Identification, Images, & Information
For Insects, Spiders & Their Kin
For the United States & Canada
Clickable Guide
Moths Butterflies Flies Caterpillars Flies Dragonflies Flies Mantids Cockroaches Bees and Wasps Walkingsticks Earwigs Ants Termites Hoppers and Kin Hoppers and Kin Beetles True Bugs Fleas Grasshoppers and Kin Ticks Spiders Scorpions Centipedes Millipedes

Upcoming Events

BugGuide is a National Moth Week Partner. How to add your National Moth Week 2021 photos. July 17-25.

Photos of insects and people from the Spring 2021 gathering in Louisiana, April 28-May 2

National Moth Week 2020 photos of insects and people.

Photos of insects and people from the 2019 BugGuide Gathering in Louisiana, July 25-27

Discussion, insects and people from the 2018 gathering in Virginia, July 27-29

Photos of insects and people from the 2015 gathering in Wisconsin, July 10-12

Photos of insects and people from the 2014 gathering in Virginia, June 4-7.

Photos of insects and people from the 2013 gathering in Arizona, July 25-28

Previous events


Species Nothochrysa californica - San Francisco Lacewing

Lacewing, San Francisco Lacewing (Nothochrysa californica)? - Nothochrysa californica Unidentified Lacewing ? - Nothochrysa californica - female Unidentified Lacewing (F)? - Nothochrysa californica - female neuroptera - Nothochrysa californica some kind of lacewing? - Nothochrysa californica It has clear wings...  - Nothochrysa californica Brown Lacewing - Nothochrysa californica San Francisco Lacewing w/ unstable diagnostic wing venation character - Nothochrysa californica
Kingdom Animalia (Animals)
Phylum Arthropoda (Arthropods)
Subphylum Hexapoda (Hexapods)
Class Insecta (Insects)
Order Neuroptera (Antlions, Lacewings, and Allies)
Suborder Hemerobiiformia (Lacewings and Allies)
Family Chrysopidae (Green Lacewings)
Subfamily Nothochrysinae (Basal Green Lacewings)
Genus Nothochrysa
Species californica (San Francisco Lacewing)
Synonyms and other taxonomic changes
Nothochrysa californica Banks 1892
The red & black color pattern on the head is quite distinctive:
Antennae black, slightly shorter than the wings. Pronotum relatively long, gradually widening towards posterior end, reddish-brown with narrow, pale, medial and lateral stripes. Abdominal segments dark with pale apical bands. Abdomen shorter than the wings. Wing venation dipicted in Fig. 3 of Adams(1967) and Fig. 2 of Bickley & MacLeod(1956) (though note that minor variation can occur in wing venation patterns in neuropterans).
Detailed descriptions of the adult can be read in Banks(1892), MacGillivray(1894), and Adams(1967)...they describe the body ground color as black, but many live individuals have much of the thorax and (especially the sides of the) abdomen dark reddish-brown (or "maroon").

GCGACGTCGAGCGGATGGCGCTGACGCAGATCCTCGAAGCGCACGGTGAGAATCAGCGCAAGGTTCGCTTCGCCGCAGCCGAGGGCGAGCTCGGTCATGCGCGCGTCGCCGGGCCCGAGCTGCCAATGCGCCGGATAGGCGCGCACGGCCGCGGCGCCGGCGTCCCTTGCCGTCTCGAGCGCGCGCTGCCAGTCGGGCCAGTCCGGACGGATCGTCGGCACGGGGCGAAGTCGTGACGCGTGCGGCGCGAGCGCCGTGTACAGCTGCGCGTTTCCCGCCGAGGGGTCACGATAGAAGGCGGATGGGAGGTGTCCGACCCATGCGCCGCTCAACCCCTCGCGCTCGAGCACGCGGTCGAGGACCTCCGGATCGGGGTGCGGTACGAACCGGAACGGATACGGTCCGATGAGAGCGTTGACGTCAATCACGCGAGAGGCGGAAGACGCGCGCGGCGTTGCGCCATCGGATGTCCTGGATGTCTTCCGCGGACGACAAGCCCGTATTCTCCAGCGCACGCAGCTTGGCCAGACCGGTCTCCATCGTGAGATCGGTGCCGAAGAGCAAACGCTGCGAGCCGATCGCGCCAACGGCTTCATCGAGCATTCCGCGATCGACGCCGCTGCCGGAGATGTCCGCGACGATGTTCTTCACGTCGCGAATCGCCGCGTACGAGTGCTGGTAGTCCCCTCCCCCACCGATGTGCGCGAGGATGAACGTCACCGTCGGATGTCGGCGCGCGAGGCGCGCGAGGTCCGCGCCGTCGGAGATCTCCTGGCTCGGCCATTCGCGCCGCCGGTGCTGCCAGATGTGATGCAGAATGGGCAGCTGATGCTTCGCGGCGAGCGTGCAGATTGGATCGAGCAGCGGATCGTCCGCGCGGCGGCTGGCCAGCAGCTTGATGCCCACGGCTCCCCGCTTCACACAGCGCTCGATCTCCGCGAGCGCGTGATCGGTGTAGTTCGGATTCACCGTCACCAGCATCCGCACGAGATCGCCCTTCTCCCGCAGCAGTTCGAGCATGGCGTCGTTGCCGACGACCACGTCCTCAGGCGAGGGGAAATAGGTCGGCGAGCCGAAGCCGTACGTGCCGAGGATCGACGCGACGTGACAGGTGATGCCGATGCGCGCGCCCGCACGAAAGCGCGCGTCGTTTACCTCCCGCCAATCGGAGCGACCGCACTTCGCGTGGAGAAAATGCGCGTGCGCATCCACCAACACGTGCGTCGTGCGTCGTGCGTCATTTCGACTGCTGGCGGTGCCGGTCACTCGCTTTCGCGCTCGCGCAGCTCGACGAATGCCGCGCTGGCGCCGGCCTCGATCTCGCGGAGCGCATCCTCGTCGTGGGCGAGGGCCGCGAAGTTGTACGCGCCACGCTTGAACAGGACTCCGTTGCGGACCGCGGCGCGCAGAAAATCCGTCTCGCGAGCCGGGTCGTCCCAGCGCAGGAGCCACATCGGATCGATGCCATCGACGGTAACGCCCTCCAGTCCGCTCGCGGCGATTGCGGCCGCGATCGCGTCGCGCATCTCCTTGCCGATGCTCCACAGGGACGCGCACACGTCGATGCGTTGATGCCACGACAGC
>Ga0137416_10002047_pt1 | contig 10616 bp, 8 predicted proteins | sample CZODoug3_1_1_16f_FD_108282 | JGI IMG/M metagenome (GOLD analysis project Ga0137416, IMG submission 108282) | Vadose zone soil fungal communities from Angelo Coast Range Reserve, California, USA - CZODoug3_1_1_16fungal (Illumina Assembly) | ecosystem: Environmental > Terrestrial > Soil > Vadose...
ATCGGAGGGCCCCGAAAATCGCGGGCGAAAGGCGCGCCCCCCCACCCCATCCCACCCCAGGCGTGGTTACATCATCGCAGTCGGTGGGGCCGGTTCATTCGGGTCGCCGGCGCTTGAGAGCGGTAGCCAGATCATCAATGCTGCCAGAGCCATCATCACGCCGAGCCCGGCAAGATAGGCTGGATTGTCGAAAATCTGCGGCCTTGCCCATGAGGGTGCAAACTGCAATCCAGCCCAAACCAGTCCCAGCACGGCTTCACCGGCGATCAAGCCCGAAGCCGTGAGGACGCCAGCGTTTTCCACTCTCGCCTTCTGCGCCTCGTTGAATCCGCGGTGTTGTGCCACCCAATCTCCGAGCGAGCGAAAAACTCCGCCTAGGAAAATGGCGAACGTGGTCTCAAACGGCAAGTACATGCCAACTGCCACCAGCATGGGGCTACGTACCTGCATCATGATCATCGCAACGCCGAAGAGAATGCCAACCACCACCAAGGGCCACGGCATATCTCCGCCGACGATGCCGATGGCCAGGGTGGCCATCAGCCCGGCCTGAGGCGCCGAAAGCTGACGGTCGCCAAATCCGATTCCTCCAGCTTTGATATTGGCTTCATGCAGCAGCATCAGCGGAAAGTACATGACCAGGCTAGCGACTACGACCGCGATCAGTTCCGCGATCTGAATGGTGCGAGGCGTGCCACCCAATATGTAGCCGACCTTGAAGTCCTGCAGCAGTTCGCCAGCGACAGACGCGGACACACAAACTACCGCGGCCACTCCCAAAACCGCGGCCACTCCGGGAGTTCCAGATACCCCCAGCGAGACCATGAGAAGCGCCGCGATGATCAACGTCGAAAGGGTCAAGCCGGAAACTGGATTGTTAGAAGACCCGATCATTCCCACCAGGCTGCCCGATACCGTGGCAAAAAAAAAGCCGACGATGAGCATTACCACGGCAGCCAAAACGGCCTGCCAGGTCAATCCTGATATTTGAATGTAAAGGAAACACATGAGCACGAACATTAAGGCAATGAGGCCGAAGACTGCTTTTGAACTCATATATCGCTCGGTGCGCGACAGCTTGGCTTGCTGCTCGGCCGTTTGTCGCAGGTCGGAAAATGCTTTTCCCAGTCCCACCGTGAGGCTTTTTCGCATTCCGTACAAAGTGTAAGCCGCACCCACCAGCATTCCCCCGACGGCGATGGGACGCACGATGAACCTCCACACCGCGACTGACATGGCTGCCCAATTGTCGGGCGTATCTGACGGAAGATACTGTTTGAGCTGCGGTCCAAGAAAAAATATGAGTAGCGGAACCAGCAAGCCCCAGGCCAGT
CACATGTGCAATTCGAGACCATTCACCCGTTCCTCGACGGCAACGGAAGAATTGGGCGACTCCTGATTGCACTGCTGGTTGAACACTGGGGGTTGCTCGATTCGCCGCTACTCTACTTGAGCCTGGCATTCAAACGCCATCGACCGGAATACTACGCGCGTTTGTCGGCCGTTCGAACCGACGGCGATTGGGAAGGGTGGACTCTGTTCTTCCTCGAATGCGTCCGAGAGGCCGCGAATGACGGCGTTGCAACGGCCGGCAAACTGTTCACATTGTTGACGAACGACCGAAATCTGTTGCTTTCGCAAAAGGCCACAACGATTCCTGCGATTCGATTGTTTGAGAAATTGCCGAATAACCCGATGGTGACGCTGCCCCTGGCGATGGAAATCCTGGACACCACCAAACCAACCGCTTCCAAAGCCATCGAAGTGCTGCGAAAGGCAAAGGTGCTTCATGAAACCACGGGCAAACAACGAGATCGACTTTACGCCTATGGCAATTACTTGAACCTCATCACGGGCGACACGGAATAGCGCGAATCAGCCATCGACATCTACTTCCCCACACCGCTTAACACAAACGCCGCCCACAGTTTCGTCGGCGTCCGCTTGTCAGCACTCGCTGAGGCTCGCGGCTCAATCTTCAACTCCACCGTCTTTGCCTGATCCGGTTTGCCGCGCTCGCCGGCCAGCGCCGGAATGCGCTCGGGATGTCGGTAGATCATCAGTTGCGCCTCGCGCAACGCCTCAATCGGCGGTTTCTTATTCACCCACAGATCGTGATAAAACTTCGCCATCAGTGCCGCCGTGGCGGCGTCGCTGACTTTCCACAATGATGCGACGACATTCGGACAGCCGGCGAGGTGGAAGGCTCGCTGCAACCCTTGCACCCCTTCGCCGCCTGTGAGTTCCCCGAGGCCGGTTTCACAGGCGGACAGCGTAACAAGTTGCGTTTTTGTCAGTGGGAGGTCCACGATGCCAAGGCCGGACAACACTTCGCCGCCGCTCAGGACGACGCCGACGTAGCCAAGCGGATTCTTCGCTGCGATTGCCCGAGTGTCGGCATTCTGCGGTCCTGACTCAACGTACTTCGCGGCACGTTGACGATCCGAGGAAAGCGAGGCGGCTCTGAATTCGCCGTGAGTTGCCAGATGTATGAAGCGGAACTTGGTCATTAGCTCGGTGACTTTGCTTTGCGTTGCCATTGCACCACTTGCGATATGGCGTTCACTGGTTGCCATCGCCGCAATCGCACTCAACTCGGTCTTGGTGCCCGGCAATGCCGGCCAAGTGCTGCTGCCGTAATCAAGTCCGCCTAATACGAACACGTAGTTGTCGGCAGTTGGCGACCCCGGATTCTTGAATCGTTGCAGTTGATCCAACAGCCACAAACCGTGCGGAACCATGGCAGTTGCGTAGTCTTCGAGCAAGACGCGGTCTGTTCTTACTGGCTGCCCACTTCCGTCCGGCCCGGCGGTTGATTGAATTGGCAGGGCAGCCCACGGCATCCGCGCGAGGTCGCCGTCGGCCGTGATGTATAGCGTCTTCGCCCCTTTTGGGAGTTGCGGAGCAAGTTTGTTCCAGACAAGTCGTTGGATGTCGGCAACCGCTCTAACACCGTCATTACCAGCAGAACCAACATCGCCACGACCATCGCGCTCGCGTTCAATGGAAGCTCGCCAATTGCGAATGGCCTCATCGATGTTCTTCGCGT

Detailed descriptions of each of the three larval instars can be found on pp. 409-416 of Toschi(1965), with more info plus high-resolution photos on pp. 9-14 of Tauber & Faulkner(2015).
As of 11/23/19, the southernmost BugGuide post is from between Cambria and Atascadero in San Luis Obispo County, and among the CA records from the California Academy of Sciences, the southernmost record is from Gaviota Pass in Santa Barbara County (see here). There is also a Flickr post from San Marcos Pass in Santa Barbara County, east (and a tiny bit north) of the Gaviota Pass record. The locality info on the type specimen states "Los Angeles Co." and a Ventura Co. sighting was posted on iNaturalist in 2020, just west of LA County line.
It appears that currently the easternmost CA record is from Pacific House in El Dorado County in coniferous habitat on the western slope of the Sierra Nevada. All other current CA records appear to occur west of the crests of the coastal ranges.
Mostly found in mesic (= medium moisture/humidity) woodlands or chaparral on the coastal side of main mountain ranges along the western edge of North America from British Columbia to south-central California.
Larvae have been found on Coast Live Oak (Quercus agrifolia) and California Bay Tree (Umbellularia californica).
Life Cycle
Like many lacewing larvae, those of N. californica carry "debris" on their dorsum as camouflage. Detailed life history info can be found on pp. 426-429 of Toschi(1965).
Banks's orignal 1892 description can be read at this link.
Print References
Adams, P. A. (1967). A review of the Mesochrysinae and Nothochrysinae (Neuroptera: Chrysopidae). Bull. Mus. Comp. Zool. Harvard Coll., 135(4):215-238 (Full Text)
Banks, Nathan (1892). A synopsis, catalogue, and bibliography of the neuropteroid insects of temperate North America. Trans. Amer. Entomol. Soc., 19:327-373 (Full Text)
Bickley, W.E. & E.G. MacLeod (1956). A synopsis of the nearctic Chrysopidae with a key to the genera. Proc. Entomol. Soc. Washington, 58: 177-202. (Full Text)
Brooks, S. J. & P. C. Barnard (1990). The green lace wings of the world: a generic review (Neuroptera: Chrysopidae). Bull. Br. Mus. nat. Hist. (Ent.), 59(2):117-286 (Full Text)
MacGillivray, A. D. (1894). New species of Nothochrysa. Canad. Ent. 26:169-171 (Full Text)
Tauber, Catherine A. and David K. Faulkner (2015). Pimachrysa (Neuroptera: Chrysopidae: Nothochrysinae): Larval Description and Support for Generic Relationships,” Psyche, vol. 2015, Article ID 875738, 19 pages. (HTML or pp. 9-14 for info on larvae of N. californica)
Toschi, C. A. (1965). The taxonomy, life histories, and mating behavior of the green lacewings of Strawberry Canyon (Neuroptera: Chrysopidae). Hilgardia, 36(11):391-433 (Full Text)
Works Cited
1.Species catalog of the Neuroptera, Megaloptera, and Raphidioptera of America North of Mexico
Penny N.D., Adams P.A., Stange L.A. 1997. Proc. Calif. Acad. Sci. 50: 39-114.